Encrypting your mail with GNU Privacy Guard:
(If you don't know what GNU Privacy Guard is, you can skip this section. If you want to know what GnuPG is,
here is more information.

We will assume you are using Pine from your shell account, and that you have already configured a public/private keypair with GnuPG. GNU Privacy Guard is already installed for public use on; please be careful about storing a private key on the system, though.

Run this from your shell ONLY ONCE:


"" is optional. If you want all mail that you encrypt to anyone to also be encrypted to a second public key (which will presumably be yours), then specify that user. Leave it out, otherwise. Note that the double encryption takes longer and doubles the size of the message, but if you don't do it, you won't be able to unencrypt (and therefore, read) the email you sent.

Now, you're set to go. Next time you send mail from Pine, after hitting CTRL-X to send it, you will see the word "(unfiltered)" next to the confirmation prompt. Hit CTRL-N to select signed, encrypted, or encrypted+signed email.

When you receive encrypted mail, Pine will automatically ask you for your passphrase so that you can decrypt the mail. Signatures will be automatically verified. Note that the decrypted version is not stored, and you will need your GPG password (and private key) every time.

There is an alternate (and more user-friendly) Pine filter, but you need to set it up manually. Edit ~/.pinerc and make sure there's a line that reads:

sending-filters=/usr/bin/pgpenvelope_encrypt _RECIPIENTS_

...make sure no other "sending-filters" lines exists.

Finally, please note that attachments you send will not be encrypted, nor will encrypted attachments you receive be decrypted. Subject lines and other email headers are also not encrypted. The basic plan is that you should use a vague subject line, encrypt your email, and encrypt attachments separately before attaching them, or find a better email client. :)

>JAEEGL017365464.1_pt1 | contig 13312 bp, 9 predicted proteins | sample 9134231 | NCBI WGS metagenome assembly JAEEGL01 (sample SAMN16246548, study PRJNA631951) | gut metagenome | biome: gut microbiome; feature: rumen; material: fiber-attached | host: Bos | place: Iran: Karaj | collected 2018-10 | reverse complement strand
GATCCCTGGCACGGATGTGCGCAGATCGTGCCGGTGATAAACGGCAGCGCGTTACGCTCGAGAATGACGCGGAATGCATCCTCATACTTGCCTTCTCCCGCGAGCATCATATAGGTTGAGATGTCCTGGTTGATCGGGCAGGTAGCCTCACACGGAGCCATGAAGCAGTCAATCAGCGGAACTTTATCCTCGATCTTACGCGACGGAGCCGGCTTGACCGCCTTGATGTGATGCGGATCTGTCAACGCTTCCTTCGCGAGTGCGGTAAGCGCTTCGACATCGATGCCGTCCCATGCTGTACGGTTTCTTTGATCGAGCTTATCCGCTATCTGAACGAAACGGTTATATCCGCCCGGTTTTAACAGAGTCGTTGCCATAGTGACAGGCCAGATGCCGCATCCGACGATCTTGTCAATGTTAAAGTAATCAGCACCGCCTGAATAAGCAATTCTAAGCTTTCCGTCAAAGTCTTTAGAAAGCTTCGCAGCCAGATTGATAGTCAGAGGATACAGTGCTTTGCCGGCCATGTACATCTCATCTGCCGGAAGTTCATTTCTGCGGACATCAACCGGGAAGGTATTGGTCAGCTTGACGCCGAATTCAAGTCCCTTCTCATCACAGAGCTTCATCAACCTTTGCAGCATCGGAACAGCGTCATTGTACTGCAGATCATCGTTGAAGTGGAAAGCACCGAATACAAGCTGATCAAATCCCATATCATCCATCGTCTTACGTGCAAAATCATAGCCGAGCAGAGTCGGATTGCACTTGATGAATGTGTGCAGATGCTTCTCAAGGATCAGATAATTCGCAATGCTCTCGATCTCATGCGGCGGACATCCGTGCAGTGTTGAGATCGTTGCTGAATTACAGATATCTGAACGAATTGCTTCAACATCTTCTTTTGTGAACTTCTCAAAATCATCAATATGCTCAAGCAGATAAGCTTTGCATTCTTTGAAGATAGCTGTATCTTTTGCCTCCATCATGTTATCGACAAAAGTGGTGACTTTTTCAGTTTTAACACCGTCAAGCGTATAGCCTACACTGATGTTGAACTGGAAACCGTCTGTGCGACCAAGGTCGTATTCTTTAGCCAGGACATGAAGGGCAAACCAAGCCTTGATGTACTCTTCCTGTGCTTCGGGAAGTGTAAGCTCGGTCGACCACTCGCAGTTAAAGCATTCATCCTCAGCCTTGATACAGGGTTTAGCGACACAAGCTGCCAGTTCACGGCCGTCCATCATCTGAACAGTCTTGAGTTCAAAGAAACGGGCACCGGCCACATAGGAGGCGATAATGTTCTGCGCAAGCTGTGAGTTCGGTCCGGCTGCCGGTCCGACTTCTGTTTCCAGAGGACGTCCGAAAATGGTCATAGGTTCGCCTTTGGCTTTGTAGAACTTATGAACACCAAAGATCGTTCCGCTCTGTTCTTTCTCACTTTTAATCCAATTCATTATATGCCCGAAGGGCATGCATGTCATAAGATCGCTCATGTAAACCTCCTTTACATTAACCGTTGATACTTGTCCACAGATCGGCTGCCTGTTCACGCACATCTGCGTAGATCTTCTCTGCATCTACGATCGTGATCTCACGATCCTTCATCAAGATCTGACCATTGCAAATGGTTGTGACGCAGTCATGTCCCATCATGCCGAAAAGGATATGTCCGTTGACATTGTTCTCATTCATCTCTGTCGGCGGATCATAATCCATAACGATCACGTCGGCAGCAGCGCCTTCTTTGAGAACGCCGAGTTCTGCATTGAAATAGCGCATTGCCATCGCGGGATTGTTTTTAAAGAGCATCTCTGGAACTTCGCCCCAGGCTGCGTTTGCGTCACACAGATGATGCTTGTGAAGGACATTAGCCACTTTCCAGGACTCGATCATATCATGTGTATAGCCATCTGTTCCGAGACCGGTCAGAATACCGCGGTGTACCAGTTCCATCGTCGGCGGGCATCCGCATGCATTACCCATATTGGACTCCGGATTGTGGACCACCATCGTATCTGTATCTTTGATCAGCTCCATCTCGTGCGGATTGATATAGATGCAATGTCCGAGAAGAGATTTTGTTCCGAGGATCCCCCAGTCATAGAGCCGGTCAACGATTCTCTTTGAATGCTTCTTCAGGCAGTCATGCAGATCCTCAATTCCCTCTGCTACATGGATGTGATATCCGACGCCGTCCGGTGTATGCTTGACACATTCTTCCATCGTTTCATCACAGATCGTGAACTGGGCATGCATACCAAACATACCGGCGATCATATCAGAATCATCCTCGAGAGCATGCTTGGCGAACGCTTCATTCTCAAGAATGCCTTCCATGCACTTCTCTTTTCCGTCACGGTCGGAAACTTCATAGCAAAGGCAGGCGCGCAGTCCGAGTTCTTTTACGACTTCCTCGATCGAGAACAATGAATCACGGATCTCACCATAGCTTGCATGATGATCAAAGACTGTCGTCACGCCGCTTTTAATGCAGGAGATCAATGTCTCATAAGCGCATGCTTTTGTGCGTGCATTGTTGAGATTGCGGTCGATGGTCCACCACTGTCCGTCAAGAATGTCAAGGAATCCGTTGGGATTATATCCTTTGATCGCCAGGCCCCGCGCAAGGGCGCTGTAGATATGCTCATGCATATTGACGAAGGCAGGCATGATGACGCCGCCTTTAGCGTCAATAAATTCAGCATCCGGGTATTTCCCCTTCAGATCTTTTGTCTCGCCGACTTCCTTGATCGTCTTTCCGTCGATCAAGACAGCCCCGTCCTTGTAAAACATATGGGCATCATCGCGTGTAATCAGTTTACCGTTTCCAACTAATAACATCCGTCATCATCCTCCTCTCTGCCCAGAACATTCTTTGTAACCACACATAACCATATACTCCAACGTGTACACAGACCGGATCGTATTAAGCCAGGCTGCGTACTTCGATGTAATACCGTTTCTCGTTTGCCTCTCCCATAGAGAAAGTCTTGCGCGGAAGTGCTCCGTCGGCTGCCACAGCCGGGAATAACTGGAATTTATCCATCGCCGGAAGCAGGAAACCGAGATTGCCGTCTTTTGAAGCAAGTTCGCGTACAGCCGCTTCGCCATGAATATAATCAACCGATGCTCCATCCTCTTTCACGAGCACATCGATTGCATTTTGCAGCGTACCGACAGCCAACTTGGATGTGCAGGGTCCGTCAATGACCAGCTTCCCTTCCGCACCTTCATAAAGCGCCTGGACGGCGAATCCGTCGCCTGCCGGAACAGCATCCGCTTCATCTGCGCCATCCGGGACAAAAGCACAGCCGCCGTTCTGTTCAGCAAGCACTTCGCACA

Getting alerted to the arrival of new mail:
On your shell account, put the following line into your $HOME/.qmail file:


(Note that the first character is a pipe symbol.) Now, whenever you are logged into your shell account, you can be notified of new email as it arrives. Note that I said "CAN" be notified; you won't actually be notified until you tell the system that you don't mind the interruption. This is done with a program called "biff", which was named after the author's dog. Honest. When you give this command at the shell prompt:

biff y'll be alerted when any new mail shows up. Any new mail that came in before that command will quietly make its way to your inbox. You can put that line in your startup script if you like. has it OFF by default. The alert looks something like this:

*** TO <icculus> FROM <>
    RE: Hah...//> I'd recommend pointing people towards GnuPG, by the way, but
...If you don't want to be disturbed temporarily (since these messages scroll over whatever you happen to be doing in your terminal with extreme prejudice), just issue the following command:

biff n

...and you won't be bothered, at least by the mail system. :) see the current state of your email alert, run "biff" without arguments:


...for offsite email (Netscape, Outlook, etc)'re on your own. Most have this sort of thing built in. Don't hammer the IMAP server.

Two-factor auth:
You can use Google Authenticator for two-factor auth on webmail (but not IMAP or SMTP at the moment). You have to enable it in the settings for webmail, where it will let you set up a secret and show you a QR code, etc.
Alternately, you can set up the secret with the "google-authenticator" app from your shell account, if you want one two-factor token that works with both webmail and ssh. You should still choose a strong, unique password in any case.

Spam filtering:
Please read

Further questions:
Can be sent to

--The McManagement.